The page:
The UpdateItems method has been made generic and setup to accept 2 types, one for the target (UI list), and one for the incoming updates. This allows you to handle converting models/DTOs into a viewmodel or other suitable type for you UI. It also accepts a comparer delegate that returns a bool if the source and target item match (and allows you to do that check however you need), a mapper delegate that accepts an update item and returns an object valid for the target list (for doing inserts of new records), and an updater delegate that takes in the matched target and update items and allows you to apply the changes to your target item. The method then creates a list to hold references to items that need to be removed from the target list and then calls 3 other methods.

Update Existing Items And Identify Removed Items

Here we loop through the target collection and find the matching item in the update collection. If we don’t find the item in the update collection we add it to our removal list for later processing. If the item is found we pass the original and updated items into our updater delegate for processing.

private static void UpdateExistingItemsAndIdentifyRemovedItems<T1, T2>(
    IList<T1> targetCollection,
    IList<T2> updateCollection,
    Func<T1, T2, bool> comparer,
    Action<T1, T2> updater,
    List<T1> itemsToRemove)
{
    foreach (var targetItem in targetCollection)
    {
        var updateItem = updateCollection.FirstOrDefault(u => comparer(targetItem, u));
        if (updateItem == null)
        {
            itemsToRemove.Add(targetItem);
            continue;
        }
        updater?.Invoke(targetItem, updateItem);
    }
}

Remove Old Items From Target

After we finish updating the existing items we pass the aggregated list of items to remove into the aptly named RemoveOldItemsFromTarget method. As you might guess, this method is pretty simple and does exactly what it says.

private static void RemoveOldItemsFromTarget<T1>(
    ICollection<T1> targetCollection, 
    IEnumerable<T1> itemsToRemove)
{
    foreach (var item in itemsToRemove)
    {
        targetCollection.Remove(item);
    }
}

Add New Items To Target

The final step to this process is to add any new items in the update list to the target list. To do this we flip the looping and enumerate the update collection while checking if the item is in the target list. If it is not found we use the mapper delegate to convert the type (if needed), and then we iterate through the list of items to add and insert them into the target collection.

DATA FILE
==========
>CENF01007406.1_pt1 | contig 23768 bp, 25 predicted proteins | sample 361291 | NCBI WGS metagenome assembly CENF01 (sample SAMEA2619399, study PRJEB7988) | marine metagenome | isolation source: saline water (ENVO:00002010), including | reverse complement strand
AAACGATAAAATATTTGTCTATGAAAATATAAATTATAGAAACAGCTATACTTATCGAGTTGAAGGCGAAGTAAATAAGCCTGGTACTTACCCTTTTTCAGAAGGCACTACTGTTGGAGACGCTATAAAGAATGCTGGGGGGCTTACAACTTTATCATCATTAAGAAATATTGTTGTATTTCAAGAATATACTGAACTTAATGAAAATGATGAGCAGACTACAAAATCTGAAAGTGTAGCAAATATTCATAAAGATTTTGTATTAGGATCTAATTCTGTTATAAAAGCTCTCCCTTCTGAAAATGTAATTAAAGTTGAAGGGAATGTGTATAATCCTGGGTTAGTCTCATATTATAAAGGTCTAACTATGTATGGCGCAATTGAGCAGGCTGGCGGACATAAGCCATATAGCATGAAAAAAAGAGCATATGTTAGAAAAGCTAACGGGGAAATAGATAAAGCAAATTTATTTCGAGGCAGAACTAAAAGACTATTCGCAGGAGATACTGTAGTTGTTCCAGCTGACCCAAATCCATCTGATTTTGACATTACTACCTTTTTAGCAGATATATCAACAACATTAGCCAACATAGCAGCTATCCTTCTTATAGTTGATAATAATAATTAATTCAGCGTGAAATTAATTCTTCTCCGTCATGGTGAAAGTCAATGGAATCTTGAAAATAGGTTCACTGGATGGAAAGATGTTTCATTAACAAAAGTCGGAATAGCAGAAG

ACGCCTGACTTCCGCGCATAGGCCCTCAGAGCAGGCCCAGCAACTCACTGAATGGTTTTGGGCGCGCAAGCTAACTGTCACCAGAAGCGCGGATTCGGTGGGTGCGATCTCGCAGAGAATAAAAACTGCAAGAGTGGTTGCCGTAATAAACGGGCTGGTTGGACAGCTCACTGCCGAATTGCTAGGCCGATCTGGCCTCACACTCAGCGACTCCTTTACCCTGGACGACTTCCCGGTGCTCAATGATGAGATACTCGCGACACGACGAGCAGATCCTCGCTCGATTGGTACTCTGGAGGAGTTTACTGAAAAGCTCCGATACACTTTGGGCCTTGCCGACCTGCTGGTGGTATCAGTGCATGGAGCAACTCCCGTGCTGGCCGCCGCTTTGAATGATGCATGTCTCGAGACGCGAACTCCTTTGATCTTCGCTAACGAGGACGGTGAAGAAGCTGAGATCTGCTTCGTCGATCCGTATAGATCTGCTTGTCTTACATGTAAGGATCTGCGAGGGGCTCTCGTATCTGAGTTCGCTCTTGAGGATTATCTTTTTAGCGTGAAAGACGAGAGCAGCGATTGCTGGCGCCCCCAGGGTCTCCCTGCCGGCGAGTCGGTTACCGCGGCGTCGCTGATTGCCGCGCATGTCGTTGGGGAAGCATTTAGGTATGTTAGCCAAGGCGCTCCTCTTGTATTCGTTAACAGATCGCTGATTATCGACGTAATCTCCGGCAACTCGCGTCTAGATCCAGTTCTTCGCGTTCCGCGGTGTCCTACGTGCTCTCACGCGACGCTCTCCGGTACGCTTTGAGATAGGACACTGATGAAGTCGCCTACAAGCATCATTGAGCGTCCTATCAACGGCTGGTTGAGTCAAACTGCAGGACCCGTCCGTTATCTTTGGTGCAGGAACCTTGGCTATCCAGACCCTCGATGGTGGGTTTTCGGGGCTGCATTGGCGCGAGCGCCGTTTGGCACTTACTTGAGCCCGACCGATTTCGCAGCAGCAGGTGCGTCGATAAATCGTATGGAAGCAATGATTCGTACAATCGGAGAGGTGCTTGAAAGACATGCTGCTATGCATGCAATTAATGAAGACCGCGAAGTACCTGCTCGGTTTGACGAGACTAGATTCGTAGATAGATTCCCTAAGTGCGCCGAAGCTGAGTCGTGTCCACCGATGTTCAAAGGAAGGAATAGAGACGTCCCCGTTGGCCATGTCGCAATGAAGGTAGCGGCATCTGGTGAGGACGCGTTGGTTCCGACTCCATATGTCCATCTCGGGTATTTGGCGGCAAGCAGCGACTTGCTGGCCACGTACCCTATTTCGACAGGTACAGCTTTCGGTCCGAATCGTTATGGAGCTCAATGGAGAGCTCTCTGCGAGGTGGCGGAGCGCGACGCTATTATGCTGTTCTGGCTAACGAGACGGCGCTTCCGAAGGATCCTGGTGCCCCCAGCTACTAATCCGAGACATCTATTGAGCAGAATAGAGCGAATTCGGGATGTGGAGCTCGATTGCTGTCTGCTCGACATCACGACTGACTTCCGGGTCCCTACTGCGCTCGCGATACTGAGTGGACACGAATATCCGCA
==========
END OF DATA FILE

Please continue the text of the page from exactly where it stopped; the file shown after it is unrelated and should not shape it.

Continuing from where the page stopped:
private static void AddNewItemsToTarget<T1, T2>(
    IList<T1> targetCollection, 
    IList<T2> updateCollection, 
    Func<T1, T2, bool> comparer,
    Func<T2, T1> mapper)
{
    var itemsToAdd = updateCollection.Where(updateItem
        => !targetCollection.Any(existingITem => comparer(existingITem, updateItem)))
        .ToList();

    foreach (var item in itemsToAdd)
    {
        targetCollection.Add(mapper(item));
    }
}

Implementing

Now that we have the extension methods in place it is pretty easy to use. All we have to do is get our updated data from the API and call the method.

var modelToViewModelMatcher = new Func<BloggerViewModel, Blogger, bool>(
    (vm, model) => vm.Id == model.Id);

var mapBloggerToBloggerViewModel = new Func<Blogger, BloggerViewModel>(m => 
    new BloggerViewModel(m.Id)
    {
        Name = m.Name,
        Blog = m.Blog,
        NaughtyNiceRating = m.NaughtyNiceRating
    });

var viewModelUpdater = new Action<BloggerViewModel, Blogger>((vm, model) => 
    { 
        vm.NaughtyNiceRating = model.NaughtyNiceRating; 
        vm.JustAdded = false; 
    });
    
var updatedBloggers = BloggerService.GetSantasBloggers();

SantasBloggers.UpdateItems(
    updatedBloggers, modelToViewModelMatcher, 
    mapBloggerToBloggerViewModel, viewModelUpdater);

Performance

My Santa’s Bloggers sample project has a simple implementation of this extension that allows us to do some simple performance checks. When it first launches it is using simple code that just rebuilds the UI list each time. Run it and let the performance monitor settle down, you will see a regular spike on the CPU and hit to the garbage collector. Now check the box to enable the extension method and the garbage collection and CPU spike stop almost immediately. This is on a simple app with a very basic Item Template, imagine a template showing more data, or graphics, doing the same thing.

performance while rebuilding the list performance when just updating the list

I hope you’ve found this post useful, I’d love to hear your feedback. You can check out my Santa’s Bloggers sample project on my GitHub account.